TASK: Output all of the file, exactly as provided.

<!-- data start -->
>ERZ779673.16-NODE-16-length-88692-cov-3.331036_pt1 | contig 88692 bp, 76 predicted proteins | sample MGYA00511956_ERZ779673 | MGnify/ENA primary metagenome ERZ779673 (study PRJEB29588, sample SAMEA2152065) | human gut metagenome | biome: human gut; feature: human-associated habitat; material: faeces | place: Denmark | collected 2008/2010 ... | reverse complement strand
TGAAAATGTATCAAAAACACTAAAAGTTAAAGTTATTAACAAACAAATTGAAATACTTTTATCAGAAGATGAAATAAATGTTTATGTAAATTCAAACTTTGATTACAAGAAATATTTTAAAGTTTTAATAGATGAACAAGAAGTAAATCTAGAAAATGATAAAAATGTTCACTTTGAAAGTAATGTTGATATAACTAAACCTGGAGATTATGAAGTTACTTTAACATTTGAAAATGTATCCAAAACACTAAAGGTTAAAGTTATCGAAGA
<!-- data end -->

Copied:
>ERZ779673.16-NODE-16-length-88692-cov-3.331036_pt1 | contig 88692 bp, 76 predicted proteins | sample MGYA00511956_ERZ779673 | MGnify/ENA primary metagenome ERZ779673 (study PRJEB29588, sample SAMEA2152065) | human gut metagenome | biome: human gut; feature: human-associated habitat; material: faeces | place: Denmark | collected 2008/2010 ... | reverse complement strand
TGAAAATGTATCAAAAACACTAAAAGTTAAAGTTATTAACAAACAAATTGAAATACTTTTATCAGAAGATGAAATAAATGTTTATGTAAATTCAAACTTTGATTACAAGAAATATTTTAAAGTTTTAATAGATGAACAAGAAGTAAATCTAGAAAATGATAAAAATGTTCACTTTGAAAGTAATGTTGATATAACTAAACCTGGAGATTATGAAGTTACTTTAACATTTGAAAATGTATCCAAAACACTAAAGGTTAAAGTTATCGAAGA